Threshold Response Statement to Q2 2022 Rental Price Report

Press Releases

10 August 2022

How bad does the rental crisis have to get for State intervention to bring relief for private renters? 

Another quarterly report, another record high in rent increases. The latest Q2 2022 Rental Price report, showing record high rent increases, comes on foot of the RTB Q1 2022 Rent Index report that lists a 9.2% increase in rent prices in Q1 of this year. Alongside this report, the news that almost 3,000 private renters have received notices to quit in the first half of this year and the number of adults and children experiencing homelessness has exceeded 10,000 – yet again paints a dire picture of both the current and future situation for private renters in Ireland.

These sustained rent increases continue despite the fact that approximately three-quarters of tenancies are located in Rent Pressure Zones, where annual increases are capped at 2%. Threshold notes a total disregard of the rules by certain landlords, and that private renters should not be expected to pay unlawful rent increases. 

Threshold Chief Executive, John-Mark McCafferty, said that the increases have been particularly severe in areas not protected by the RPZ rules: “In Donegal, Leitrim and Longford for example, increases range from €140 to €165 a month. This is the cost of a child’s uniform or their schoolbooks for a new school year and is resulting in increased financial strain on families already struggling to pay the bills. 

“Those looking to rent a room have experienced unjustifiable increases in rents with prices up an average of 15% year-on-year in every large town and city in the country. Those renting a single room will pay approximately an extra €100 month compared to last year, at a time when inflation is almost 10%.”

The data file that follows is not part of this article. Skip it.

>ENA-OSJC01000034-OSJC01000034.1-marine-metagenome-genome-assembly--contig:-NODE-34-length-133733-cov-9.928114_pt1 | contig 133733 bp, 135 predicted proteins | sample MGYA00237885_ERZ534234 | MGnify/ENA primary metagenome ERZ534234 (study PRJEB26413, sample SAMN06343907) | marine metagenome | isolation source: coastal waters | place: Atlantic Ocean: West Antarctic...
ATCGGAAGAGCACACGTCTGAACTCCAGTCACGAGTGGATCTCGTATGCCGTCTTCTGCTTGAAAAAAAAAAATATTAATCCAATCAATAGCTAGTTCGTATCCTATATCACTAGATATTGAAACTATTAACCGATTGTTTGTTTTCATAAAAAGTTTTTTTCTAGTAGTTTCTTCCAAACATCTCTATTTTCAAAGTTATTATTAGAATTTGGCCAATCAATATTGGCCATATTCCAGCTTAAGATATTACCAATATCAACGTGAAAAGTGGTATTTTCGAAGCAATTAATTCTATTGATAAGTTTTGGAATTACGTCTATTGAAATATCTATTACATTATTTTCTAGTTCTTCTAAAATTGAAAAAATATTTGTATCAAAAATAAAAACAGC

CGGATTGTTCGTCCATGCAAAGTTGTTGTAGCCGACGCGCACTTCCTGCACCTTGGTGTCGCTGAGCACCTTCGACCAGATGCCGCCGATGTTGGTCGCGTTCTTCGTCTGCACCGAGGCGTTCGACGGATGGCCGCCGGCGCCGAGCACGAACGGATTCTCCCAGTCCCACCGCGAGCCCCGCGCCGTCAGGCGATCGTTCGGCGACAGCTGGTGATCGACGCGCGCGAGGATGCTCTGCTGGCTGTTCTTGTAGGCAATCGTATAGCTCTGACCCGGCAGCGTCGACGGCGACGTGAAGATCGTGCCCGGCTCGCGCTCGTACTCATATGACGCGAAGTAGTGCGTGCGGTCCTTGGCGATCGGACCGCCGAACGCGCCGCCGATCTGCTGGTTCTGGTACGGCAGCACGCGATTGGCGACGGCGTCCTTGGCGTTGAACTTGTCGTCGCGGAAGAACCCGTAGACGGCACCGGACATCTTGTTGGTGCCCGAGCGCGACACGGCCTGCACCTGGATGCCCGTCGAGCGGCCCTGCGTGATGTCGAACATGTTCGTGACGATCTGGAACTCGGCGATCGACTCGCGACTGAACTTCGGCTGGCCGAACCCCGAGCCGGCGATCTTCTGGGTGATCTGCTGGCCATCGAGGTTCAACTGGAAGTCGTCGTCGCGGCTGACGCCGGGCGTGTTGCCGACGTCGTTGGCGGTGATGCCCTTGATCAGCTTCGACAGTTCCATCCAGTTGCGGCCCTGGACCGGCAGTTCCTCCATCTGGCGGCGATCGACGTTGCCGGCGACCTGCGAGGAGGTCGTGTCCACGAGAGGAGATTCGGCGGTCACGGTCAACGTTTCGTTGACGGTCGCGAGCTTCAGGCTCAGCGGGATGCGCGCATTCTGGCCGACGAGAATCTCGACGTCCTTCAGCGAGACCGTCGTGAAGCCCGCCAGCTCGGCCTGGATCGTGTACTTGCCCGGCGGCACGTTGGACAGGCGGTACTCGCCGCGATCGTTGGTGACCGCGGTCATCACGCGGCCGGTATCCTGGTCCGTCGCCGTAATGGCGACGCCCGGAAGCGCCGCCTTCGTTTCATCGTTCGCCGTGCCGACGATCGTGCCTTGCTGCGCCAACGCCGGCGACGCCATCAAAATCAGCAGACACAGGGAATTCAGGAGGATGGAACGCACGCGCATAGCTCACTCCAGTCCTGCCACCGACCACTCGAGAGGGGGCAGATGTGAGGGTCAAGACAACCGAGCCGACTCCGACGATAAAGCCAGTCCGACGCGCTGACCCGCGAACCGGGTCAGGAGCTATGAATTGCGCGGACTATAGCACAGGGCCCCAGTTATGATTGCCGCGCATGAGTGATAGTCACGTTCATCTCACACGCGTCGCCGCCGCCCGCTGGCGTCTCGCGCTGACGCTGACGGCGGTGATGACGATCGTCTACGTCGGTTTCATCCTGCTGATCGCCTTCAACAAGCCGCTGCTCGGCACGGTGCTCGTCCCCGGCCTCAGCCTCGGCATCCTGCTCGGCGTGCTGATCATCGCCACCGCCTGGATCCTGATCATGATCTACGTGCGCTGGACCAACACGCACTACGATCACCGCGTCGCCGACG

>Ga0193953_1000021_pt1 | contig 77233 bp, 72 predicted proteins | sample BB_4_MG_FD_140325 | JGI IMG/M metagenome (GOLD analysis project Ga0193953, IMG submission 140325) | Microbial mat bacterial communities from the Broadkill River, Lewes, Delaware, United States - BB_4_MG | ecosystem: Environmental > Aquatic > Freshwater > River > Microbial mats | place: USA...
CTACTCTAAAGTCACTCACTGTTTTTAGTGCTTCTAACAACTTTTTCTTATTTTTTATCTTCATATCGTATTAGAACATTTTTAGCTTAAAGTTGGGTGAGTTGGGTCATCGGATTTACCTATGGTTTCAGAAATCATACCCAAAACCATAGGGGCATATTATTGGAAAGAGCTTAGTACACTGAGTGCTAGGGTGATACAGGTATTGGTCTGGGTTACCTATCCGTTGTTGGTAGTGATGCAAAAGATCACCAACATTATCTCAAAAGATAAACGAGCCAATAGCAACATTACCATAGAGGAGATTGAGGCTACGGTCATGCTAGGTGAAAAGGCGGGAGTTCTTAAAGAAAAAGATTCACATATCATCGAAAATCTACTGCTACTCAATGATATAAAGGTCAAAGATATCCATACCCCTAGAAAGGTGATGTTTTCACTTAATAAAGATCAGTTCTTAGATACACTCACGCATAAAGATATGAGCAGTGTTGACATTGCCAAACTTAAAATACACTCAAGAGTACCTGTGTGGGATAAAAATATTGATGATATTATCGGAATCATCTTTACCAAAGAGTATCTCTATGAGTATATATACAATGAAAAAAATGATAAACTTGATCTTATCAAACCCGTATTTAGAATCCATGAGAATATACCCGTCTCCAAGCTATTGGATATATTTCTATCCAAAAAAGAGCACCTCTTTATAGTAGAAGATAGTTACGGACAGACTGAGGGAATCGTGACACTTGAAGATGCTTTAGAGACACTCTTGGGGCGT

Students returning to college

Threshold said that private rental costs will have a particularly adverse impact on students returning to college, or those starting college for the first time this year. Even the cheapest room on offer exceeds the SUSI grant and what a student can make while working part time. For this reason,  students are warned to be aware of scams and fraudulent adverts. 

Students should check the authenticity of providers, visit the accommodation and check that keys work in the doors before committing financially to accommodation prior to the start of this college year. They should not transfer funds in person, via bank transfer or through a company to someone claiming to be an agent or landlord of a prospective property without verifying their bona fides.

“Threshold hopes to see enhanced supports for renters in the forthcoming Budget, as well as tax changes for landlords which are linked to improved security of tenure for tenants and their families,” McCafferty added.

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